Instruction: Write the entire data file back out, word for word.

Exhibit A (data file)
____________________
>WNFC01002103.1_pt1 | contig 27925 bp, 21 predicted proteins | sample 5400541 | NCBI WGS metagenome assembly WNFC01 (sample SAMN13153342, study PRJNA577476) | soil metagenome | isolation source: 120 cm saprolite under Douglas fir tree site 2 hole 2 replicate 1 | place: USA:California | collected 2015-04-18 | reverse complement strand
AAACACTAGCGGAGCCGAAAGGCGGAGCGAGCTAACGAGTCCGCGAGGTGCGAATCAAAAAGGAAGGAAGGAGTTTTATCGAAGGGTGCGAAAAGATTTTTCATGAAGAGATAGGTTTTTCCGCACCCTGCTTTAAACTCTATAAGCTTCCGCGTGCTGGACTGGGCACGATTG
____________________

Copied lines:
>WNFC01002103.1_pt1 | contig 27925 bp, 21 predicted proteins | sample 5400541 | NCBI WGS metagenome assembly WNFC01 (sample SAMN13153342, study PRJNA577476) | soil metagenome | isolation source: 120 cm saprolite under Douglas fir tree site 2 hole 2 replicate 1 | place: USA:California | collected 2015-04-18 | reverse complement strand
AAACACTAGCGGAGCCGAAAGGCGGAGCGAGCTAACGAGTCCGCGAGGTGCGAATCAAAAAGGAAGGAAGGAGTTTTATCGAAGGGTGCGAAAAGATTTTTCATGAAGAGATAGGTTTTTCCGCACCCTGCTTTAAACTCTATAAGCTTCCGCGTGCTGGACTGGGCACGATTG